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Spanning 1965 to 1974, this program introduces Japanese expanded cinema with, in guest curator Go Hirasawa’s words “Japan as a medium,” placing avant-garde 16mm films in local and global contexts of art, cinema, and technology. In fact, several titles were realized in the United States by filmmakers seizing upon networks linking the two nations, as post-WWII occupation gave way to a globe increasingly connected by the mass media. Associations are expressed on a grassroots level in Mieko Shiomi’s Fluxus film (made in collaboration with Yoko Ono and George Maciunas) and Kenji Kanesaka’s staging of happenings for the camera (capturing his image in Chicago and sound at Tokyo’s Sogetsu Art Center). They also ripple society-wide in Masanori Ōe’s six-screen masterwork collage of social upheaval and counterculture. While featuring notable multiple-screen works, Hirasawa puts forth, here, “the concept of expanded cinema not only as a form of multi-projection and performance screening, but also as a cross-disciplinary film and moving image expression.” This moment saw filmmakers push the relationship between the recorded image and action on the streets around them, from Rikuro Miyai’s atmospheric double-frame tracking of his own shadow to Motoharu Jonouchi’s filming and participation in the student movement in a practice that blurs archive and performance.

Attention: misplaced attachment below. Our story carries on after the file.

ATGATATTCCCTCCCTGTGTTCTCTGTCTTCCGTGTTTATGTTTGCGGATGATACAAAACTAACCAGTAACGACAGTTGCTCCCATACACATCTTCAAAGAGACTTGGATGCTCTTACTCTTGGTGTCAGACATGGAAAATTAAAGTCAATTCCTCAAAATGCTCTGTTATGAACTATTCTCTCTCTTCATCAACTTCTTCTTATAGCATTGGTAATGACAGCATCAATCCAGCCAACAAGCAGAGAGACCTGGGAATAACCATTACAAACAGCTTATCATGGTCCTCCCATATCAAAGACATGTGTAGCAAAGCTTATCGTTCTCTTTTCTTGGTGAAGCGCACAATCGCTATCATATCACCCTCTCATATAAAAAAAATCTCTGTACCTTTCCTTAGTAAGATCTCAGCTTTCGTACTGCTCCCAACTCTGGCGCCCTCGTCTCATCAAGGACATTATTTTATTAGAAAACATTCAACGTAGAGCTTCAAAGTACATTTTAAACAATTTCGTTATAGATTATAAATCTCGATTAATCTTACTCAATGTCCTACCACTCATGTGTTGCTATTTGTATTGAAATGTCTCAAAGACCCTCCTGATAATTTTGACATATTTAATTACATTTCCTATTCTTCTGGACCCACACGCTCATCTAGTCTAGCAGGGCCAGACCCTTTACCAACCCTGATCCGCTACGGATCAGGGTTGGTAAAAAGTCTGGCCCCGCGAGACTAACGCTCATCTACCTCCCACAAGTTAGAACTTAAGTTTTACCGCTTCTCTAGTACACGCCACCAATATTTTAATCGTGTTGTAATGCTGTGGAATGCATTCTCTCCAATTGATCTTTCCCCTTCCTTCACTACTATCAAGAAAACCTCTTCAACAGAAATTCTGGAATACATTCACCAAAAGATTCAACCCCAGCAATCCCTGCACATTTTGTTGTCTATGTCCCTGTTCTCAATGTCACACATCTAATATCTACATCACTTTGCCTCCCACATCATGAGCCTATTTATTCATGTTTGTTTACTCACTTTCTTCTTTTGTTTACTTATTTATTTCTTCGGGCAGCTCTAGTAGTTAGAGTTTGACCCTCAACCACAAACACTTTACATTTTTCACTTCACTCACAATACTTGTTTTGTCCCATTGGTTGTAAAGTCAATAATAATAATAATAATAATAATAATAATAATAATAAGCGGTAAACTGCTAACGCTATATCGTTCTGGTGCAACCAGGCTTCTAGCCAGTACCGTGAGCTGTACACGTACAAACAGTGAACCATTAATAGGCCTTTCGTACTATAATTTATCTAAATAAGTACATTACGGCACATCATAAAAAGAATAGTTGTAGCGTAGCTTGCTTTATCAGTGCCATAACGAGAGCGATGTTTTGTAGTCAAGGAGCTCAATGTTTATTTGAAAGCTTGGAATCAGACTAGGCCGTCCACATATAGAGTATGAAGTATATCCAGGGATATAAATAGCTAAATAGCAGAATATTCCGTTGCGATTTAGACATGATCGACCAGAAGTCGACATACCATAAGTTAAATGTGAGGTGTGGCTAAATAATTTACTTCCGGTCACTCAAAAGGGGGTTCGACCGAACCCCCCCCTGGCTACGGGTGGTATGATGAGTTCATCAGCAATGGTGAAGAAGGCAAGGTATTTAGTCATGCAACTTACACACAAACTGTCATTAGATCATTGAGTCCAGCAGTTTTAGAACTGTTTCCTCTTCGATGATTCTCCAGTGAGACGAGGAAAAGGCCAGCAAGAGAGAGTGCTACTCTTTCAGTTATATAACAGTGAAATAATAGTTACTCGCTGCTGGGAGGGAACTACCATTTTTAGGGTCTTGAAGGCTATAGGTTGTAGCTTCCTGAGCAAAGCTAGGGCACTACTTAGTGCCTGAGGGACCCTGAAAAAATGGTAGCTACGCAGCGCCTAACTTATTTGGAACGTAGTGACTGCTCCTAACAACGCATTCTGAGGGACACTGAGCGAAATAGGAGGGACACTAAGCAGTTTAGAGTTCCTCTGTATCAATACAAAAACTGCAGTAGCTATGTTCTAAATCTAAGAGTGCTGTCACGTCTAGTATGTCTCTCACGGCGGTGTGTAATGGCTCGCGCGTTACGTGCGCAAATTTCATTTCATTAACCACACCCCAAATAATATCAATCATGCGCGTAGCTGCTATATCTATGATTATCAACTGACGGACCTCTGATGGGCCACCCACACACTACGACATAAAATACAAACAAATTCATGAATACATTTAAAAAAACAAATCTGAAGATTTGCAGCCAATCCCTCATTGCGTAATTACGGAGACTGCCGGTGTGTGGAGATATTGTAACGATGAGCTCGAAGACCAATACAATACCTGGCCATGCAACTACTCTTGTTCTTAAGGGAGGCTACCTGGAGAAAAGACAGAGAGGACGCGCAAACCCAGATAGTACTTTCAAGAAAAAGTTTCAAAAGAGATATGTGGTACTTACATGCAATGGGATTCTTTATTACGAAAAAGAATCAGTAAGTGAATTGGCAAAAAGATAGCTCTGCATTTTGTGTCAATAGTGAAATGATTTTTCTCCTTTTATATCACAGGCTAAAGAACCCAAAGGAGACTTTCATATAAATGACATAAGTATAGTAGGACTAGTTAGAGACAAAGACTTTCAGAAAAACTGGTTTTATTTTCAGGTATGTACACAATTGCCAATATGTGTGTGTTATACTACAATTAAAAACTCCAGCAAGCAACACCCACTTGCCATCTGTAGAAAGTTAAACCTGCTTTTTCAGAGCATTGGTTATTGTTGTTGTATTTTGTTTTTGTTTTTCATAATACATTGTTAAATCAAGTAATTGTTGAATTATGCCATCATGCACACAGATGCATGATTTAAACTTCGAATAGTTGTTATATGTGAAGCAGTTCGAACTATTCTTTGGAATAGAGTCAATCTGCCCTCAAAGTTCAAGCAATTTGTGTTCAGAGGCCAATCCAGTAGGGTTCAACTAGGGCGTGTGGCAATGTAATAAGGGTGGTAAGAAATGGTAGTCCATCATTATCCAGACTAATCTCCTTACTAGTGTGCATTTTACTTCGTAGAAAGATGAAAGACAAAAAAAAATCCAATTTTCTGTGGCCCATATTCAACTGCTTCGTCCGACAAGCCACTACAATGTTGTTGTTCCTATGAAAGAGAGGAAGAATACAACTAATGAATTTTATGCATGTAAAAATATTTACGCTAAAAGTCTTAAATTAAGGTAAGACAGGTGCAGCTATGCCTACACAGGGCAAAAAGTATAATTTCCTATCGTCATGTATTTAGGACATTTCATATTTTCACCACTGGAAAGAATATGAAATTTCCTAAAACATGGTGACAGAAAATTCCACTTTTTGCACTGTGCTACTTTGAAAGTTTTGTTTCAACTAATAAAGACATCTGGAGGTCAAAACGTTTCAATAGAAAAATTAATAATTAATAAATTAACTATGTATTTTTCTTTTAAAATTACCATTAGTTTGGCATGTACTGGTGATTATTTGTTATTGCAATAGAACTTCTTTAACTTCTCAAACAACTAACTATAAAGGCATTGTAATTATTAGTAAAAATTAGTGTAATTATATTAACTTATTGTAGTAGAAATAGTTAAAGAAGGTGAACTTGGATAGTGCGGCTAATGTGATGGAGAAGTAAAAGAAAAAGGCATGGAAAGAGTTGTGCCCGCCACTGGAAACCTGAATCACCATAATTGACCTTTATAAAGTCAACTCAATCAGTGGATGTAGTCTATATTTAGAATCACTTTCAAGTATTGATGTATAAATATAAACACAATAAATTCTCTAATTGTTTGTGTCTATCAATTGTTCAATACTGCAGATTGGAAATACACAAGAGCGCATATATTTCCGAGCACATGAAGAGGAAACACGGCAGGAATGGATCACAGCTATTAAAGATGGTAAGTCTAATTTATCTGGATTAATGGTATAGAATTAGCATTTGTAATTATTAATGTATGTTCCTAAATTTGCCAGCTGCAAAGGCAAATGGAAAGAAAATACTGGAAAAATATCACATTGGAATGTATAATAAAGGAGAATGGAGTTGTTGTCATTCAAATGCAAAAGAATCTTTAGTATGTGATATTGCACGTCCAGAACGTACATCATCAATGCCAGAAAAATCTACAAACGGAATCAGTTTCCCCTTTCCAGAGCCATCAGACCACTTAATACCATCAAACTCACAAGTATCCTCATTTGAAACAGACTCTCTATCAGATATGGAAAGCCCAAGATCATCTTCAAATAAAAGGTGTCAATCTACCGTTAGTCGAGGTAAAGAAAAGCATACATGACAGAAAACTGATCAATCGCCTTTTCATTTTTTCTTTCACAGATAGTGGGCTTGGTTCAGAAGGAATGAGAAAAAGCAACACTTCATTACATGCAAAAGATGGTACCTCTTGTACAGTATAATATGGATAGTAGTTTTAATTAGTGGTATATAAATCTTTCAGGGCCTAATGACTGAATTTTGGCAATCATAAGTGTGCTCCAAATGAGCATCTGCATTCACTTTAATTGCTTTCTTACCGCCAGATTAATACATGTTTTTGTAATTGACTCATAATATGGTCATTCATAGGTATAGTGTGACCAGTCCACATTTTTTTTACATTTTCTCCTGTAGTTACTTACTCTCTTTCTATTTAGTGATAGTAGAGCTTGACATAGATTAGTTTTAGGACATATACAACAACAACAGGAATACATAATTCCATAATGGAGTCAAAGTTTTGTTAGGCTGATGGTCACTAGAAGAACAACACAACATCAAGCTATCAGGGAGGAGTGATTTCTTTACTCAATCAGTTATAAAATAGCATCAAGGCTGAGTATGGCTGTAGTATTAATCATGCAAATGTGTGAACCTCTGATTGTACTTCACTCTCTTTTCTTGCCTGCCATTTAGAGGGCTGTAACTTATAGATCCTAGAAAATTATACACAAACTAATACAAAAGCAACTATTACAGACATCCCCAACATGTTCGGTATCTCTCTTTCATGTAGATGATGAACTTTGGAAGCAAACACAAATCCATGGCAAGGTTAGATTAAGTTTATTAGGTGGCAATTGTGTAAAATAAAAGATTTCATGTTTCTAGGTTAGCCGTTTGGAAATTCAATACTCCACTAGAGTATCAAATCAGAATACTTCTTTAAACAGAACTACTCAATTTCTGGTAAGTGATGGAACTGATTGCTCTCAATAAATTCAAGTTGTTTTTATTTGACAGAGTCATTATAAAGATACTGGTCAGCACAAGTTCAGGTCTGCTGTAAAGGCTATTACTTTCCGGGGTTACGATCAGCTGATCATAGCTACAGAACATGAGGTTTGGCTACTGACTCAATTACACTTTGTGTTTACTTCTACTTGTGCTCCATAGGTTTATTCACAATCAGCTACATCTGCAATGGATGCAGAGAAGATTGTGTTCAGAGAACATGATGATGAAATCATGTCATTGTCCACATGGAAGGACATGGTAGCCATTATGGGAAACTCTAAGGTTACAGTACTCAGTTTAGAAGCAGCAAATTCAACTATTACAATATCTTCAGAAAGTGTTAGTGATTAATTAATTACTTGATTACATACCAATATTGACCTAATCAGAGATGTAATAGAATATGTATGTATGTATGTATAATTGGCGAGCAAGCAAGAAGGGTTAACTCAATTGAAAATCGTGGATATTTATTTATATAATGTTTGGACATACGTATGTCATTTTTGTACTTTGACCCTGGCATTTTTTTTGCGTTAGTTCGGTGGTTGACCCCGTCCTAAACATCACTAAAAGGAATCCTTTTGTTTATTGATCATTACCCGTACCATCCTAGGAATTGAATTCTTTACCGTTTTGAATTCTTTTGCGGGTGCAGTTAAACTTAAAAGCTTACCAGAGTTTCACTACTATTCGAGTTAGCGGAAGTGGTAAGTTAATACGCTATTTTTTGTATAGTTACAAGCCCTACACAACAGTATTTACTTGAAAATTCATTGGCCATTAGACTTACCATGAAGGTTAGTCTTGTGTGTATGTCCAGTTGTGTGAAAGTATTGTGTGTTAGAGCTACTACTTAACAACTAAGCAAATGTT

Mieko Shiomi. Disappearing Music for Face (Fluxfilm no. 4). 1965. 16mm film (black and white, silent), 12 min. The Museum of Modern Art, New York. The Gilbert and Lila Silverman Fluxus Collection Gift
Kenji Kanesaka. Hopscotch. 1967. 16mm film (black and white, sound), 10 min. Preserved by Harvard Film Archive
Masanori Oe and Marvin Fishman. Great Society. 1967. Six-screen 16mm film (black and white and color, sound), 17 min. Preserved by the Tokyo Photographic Art Museum
Rikuro Miyai. Shadow. 1968. Two-screen 16mm film (black and white, sound), 12 min. Preserved by the Tokyo Photographic Art Museum. Courtesy Collaborative Cataloging Japan
Motoharu Jonouchi. Shinjuku Station. 1968–74. 16mm film (black and white, sound), 15 min. Preserved by Asian Cultural Center, Gwangju
Total runtime 66 min.
Virtual Cinema is not available to Annual Pass members. With the exception of Modern Mondays programs, Virtual Cinema screenings are not available outside the US.